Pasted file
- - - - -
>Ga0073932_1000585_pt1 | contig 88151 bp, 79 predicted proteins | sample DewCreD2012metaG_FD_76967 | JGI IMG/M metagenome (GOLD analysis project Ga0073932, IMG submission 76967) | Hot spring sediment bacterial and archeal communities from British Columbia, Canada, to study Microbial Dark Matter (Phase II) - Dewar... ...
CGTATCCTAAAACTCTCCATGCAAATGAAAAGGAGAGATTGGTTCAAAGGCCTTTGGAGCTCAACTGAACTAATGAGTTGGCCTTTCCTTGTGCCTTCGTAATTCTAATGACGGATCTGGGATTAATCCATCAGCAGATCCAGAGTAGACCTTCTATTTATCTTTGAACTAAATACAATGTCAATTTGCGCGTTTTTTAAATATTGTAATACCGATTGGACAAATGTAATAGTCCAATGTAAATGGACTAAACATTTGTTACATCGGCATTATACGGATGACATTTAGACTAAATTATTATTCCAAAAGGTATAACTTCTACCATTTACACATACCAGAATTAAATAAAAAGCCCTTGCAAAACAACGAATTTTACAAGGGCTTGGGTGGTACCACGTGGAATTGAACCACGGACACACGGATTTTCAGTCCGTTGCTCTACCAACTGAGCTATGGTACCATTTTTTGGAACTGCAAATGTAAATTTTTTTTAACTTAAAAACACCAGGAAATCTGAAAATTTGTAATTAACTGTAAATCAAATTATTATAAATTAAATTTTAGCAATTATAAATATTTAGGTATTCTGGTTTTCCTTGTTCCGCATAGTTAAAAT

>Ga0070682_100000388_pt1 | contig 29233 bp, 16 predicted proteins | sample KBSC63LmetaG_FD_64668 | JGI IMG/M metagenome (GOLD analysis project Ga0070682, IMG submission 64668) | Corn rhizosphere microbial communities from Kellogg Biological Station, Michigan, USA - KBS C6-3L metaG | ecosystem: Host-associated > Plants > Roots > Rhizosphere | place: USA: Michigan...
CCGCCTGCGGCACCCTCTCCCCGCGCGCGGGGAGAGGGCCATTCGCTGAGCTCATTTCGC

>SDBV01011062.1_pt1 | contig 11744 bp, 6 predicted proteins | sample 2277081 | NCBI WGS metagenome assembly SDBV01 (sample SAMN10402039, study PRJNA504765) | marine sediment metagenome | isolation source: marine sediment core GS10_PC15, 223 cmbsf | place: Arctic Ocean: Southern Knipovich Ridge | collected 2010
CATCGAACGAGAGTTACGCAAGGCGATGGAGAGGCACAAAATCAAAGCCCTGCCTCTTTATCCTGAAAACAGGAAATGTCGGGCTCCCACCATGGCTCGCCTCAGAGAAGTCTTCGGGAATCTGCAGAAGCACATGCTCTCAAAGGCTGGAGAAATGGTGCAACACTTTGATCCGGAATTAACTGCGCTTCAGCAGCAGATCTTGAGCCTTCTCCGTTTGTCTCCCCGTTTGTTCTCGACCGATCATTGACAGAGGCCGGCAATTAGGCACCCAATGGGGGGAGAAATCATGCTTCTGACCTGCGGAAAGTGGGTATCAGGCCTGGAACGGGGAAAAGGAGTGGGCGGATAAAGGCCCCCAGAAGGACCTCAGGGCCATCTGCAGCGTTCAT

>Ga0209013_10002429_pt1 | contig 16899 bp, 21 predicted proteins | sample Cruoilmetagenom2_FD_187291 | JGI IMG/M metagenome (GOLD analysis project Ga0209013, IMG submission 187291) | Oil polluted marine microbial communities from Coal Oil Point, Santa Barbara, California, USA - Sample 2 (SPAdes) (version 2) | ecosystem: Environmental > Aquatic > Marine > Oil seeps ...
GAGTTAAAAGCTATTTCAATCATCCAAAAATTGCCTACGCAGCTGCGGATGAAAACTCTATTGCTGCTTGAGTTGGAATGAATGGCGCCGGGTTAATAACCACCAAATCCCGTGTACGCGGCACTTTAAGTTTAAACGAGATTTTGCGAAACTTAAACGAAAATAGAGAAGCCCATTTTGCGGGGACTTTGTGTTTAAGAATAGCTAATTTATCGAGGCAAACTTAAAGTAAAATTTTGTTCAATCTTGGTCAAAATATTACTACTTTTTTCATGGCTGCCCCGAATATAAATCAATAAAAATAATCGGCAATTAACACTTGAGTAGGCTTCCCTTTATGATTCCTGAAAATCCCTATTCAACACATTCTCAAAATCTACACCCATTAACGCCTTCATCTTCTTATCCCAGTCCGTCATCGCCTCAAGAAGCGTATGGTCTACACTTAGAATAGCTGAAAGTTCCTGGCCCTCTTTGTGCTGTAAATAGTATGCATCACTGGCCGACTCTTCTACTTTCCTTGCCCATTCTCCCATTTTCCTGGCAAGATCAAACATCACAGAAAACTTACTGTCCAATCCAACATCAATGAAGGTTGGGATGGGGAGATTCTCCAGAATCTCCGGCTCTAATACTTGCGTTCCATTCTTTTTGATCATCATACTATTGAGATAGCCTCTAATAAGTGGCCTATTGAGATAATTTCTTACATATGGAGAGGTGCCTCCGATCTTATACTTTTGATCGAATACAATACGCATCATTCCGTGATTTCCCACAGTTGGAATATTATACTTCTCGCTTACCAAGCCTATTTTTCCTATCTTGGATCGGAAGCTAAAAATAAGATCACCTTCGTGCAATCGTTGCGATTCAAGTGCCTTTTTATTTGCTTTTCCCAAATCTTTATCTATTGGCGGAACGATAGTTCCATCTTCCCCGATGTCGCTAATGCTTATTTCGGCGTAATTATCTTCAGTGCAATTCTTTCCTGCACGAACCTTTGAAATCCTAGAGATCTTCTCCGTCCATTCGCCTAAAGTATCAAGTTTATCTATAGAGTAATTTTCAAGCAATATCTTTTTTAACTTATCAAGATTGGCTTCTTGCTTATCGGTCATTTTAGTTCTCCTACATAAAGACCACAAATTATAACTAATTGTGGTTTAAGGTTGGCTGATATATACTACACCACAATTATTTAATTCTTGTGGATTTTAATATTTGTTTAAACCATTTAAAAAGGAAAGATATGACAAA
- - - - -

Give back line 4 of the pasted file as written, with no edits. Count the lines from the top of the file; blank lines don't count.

CCGCCTGCGGCACCCTCTCCCCGCGCGCGGGGAGAGGGCCATTCGCTGAGCTCATTTCGC